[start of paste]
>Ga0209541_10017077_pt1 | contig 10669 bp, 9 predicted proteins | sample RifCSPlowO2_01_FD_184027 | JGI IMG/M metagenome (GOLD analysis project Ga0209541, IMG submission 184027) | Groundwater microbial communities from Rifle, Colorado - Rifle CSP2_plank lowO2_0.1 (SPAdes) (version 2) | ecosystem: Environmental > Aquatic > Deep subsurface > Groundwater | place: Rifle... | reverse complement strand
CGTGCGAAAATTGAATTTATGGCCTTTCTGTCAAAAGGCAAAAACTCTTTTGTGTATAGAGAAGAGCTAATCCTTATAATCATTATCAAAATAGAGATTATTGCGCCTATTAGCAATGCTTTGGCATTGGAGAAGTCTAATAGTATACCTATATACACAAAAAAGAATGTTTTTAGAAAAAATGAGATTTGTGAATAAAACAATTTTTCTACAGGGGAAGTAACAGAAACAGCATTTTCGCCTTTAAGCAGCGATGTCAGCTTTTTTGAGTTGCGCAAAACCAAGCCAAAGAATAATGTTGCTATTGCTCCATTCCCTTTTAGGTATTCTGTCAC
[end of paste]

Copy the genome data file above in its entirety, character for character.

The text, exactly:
>Ga0209541_10017077_pt1 | contig 10669 bp, 9 predicted proteins | sample RifCSPlowO2_01_FD_184027 | JGI IMG/M metagenome (GOLD analysis project Ga0209541, IMG submission 184027) | Groundwater microbial communities from Rifle, Colorado - Rifle CSP2_plank lowO2_0.1 (SPAdes) (version 2) | ecosystem: Environmental > Aquatic > Deep subsurface > Groundwater | place: Rifle... | reverse complement strand
CGTGCGAAAATTGAATTTATGGCCTTTCTGTCAAAAGGCAAAAACTCTTTTGTGTATAGAGAAGAGCTAATCCTTATAATCATTATCAAAATAGAGATTATTGCGCCTATTAGCAATGCTTTGGCATTGGAGAAGTCTAATAGTATACCTATATACACAAAAAAGAATGTTTTTAGAAAAAATGAGATTTGTGAATAAAACAATTTTTCTACAGGGGAAGTAACAGAAACAGCATTTTCGCCTTTAAGCAGCGATGTCAGCTTTTTTGAGTTGCGCAAAACCAAGCCAAAGAATAATGTTGCTATTGCTCCATTCCCTTTTAGGTATTCTGTCAC